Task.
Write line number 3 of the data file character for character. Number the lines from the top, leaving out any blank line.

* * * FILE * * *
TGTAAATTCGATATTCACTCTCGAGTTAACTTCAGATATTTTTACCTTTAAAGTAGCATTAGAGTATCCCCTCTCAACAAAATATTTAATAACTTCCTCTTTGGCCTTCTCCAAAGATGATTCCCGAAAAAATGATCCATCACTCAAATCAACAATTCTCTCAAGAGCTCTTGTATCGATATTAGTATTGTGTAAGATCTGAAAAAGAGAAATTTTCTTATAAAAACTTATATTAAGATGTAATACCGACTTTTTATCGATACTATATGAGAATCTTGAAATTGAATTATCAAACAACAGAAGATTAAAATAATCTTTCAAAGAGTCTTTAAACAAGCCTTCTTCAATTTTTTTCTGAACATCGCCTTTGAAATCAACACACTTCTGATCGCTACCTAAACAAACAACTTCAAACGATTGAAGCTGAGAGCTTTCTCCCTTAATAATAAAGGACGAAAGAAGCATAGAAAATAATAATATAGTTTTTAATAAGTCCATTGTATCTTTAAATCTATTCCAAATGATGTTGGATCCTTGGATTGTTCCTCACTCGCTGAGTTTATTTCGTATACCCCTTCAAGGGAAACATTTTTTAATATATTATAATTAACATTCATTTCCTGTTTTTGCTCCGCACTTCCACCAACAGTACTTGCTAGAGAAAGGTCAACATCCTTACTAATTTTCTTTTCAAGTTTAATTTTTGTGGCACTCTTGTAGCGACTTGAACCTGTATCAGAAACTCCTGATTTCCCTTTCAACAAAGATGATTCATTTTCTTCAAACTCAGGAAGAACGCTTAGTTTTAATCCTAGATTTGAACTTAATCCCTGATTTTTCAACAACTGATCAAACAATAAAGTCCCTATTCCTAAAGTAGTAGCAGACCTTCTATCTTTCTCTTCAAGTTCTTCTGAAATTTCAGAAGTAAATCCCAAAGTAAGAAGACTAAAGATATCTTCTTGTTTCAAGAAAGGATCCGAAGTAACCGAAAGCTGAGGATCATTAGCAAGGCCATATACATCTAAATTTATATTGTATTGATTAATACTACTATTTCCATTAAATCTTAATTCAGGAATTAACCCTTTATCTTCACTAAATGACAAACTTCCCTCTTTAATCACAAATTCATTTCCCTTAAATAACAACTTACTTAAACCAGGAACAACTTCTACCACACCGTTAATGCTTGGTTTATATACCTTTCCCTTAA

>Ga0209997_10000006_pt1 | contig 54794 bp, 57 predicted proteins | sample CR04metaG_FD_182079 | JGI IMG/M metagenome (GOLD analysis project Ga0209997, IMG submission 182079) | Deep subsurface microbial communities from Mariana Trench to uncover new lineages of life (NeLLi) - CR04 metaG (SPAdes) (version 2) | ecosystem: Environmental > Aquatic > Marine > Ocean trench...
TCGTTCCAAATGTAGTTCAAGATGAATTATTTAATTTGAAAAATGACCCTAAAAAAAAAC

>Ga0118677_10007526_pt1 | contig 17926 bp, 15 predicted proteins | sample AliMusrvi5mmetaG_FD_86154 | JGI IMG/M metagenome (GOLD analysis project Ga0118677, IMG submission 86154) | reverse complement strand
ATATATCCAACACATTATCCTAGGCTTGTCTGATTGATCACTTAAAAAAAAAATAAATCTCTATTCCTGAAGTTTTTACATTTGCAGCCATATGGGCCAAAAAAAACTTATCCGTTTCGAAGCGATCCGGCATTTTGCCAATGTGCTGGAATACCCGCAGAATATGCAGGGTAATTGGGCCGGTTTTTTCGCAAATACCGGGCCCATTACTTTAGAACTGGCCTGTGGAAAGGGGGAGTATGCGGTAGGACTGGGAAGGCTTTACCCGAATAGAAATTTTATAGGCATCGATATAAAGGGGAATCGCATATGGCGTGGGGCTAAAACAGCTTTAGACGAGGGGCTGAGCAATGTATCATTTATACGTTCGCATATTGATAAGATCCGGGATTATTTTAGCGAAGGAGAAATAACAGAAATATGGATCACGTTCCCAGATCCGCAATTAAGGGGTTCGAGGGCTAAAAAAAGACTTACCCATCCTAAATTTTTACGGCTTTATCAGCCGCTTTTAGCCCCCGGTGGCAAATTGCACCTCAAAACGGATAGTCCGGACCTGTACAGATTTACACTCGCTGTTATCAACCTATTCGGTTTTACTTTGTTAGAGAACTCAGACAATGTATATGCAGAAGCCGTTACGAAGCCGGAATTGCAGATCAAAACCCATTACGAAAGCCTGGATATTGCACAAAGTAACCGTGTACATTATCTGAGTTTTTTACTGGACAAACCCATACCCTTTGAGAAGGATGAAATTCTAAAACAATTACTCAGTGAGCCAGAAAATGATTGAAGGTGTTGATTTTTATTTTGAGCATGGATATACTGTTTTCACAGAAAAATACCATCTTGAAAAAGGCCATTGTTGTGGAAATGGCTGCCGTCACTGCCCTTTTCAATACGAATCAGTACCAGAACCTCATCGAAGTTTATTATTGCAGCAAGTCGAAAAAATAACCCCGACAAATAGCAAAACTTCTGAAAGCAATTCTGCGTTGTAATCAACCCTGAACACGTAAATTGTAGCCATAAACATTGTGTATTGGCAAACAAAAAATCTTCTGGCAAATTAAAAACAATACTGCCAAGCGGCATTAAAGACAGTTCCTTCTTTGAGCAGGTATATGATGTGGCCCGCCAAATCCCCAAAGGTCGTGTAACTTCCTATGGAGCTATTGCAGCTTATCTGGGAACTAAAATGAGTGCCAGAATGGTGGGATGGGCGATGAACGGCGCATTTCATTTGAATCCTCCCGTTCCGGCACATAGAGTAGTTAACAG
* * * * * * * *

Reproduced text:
TCGTTCCAAATGTAGTTCAAGATGAATTATTTAATTTGAAAAATGACCCTAAAAAAAAAC